5. this a school would interfere with my schooling because this is for 6 months and i would be taking off

  6. 0:30 3 to 6 month post-boot camp school? But, I wanna get out of america and find adventure while I'm still young!! D,X

  7. Hey +America's Navy, how does this work for those who are going to become officers? Do those fresh out of OCS come to the A and C schools as well (I would assume, but I know nothing of the matter)? Thanks.

  8. If I obtained a welders certificate and have an AA, do I need to attend 'A' School? Considering that I want to be a Hull Welder.

  9. i went to see my recuiter couple times and each time the experience was not positive at all, he was acting like he has no patience or few minutes to talk to me and used profanity language non stop out loud..i stopped going to see him then and never been back…..Geez this Navy recruiter needs to be evaluated. That experience discouraged me from joining.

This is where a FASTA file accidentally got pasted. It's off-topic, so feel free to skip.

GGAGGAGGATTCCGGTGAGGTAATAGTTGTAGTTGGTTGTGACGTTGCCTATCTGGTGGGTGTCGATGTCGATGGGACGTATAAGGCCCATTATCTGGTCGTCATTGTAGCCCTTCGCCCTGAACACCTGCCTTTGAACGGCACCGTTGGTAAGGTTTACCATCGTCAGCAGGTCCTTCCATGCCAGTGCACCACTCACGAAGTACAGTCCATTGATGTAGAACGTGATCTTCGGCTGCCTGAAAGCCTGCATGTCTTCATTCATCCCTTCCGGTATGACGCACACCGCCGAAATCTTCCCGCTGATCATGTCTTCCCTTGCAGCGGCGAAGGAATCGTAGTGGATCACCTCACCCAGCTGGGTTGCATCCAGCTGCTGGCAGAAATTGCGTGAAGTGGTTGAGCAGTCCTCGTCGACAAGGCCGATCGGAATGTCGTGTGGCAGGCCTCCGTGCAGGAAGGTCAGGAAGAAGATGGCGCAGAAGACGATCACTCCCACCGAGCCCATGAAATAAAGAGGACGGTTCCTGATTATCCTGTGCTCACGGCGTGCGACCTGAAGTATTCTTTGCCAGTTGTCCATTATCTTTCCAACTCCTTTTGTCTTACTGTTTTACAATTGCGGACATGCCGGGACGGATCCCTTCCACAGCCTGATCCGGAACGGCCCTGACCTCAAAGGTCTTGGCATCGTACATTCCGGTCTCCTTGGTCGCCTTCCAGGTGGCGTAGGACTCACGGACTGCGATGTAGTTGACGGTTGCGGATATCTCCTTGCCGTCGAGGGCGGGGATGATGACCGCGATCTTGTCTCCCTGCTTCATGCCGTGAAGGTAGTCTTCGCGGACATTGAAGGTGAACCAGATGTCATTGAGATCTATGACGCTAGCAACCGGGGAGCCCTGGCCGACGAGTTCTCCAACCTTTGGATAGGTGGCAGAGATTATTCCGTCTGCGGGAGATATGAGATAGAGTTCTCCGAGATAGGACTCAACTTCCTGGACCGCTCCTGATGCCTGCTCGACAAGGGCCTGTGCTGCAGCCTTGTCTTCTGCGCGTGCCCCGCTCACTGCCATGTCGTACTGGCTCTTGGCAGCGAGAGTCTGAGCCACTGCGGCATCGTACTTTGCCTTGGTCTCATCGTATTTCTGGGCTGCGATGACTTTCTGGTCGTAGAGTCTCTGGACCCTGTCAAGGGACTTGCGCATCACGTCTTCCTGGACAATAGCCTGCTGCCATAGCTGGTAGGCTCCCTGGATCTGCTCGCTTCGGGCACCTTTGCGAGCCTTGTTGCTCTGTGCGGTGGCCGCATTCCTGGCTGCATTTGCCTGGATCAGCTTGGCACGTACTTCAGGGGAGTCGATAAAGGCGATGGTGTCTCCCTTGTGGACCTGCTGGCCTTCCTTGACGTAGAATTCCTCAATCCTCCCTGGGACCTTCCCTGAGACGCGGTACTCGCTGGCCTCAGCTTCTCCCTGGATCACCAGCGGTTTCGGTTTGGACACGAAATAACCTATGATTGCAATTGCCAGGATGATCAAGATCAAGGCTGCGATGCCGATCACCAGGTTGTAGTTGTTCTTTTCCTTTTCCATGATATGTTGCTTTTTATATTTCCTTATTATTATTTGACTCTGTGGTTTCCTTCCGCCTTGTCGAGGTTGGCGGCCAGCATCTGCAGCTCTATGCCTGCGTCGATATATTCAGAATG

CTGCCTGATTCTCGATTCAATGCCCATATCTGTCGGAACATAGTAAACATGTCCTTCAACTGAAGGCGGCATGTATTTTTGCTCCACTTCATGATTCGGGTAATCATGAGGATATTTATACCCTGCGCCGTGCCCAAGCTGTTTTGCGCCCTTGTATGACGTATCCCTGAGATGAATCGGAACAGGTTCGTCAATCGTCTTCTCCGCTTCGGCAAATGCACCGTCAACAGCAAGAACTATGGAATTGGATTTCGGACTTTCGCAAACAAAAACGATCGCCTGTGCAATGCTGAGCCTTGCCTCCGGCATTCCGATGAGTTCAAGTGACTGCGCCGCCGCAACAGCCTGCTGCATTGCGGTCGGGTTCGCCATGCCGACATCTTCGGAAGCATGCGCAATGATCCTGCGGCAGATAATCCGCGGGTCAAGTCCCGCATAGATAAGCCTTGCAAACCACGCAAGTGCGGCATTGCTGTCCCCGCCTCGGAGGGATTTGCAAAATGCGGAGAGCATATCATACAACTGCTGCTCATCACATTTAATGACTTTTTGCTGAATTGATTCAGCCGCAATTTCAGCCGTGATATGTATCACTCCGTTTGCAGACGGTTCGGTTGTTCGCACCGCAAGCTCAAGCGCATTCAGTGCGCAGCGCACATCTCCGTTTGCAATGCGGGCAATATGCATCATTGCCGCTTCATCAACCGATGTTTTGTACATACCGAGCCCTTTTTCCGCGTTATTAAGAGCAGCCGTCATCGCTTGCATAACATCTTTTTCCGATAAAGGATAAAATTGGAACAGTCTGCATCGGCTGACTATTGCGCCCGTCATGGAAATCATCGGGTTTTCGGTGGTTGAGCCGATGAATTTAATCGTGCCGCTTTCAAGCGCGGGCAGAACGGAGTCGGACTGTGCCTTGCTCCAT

10. Future RP right here haha 20180604 is my shipdate. Ready to get basic out the way. Then its off to A & C school. Cheers to new beginnings. Anybody else? Hooyah

  11. When I went through the army basic training at Fort Leonard Wood Missouri one of the first things we were told was don't drop your soap in the shower

  12. After getting out of the army for 3 years I join the Navy never went through any bootcamp anything just went on board ship and had on-the-job-training Gunner's mate

  13. Yes i enjoyed being a gunners mate i also being in the navy i was having hearing problems not so much from the navy i spent a lot of time a firing line in army good luck happy sailing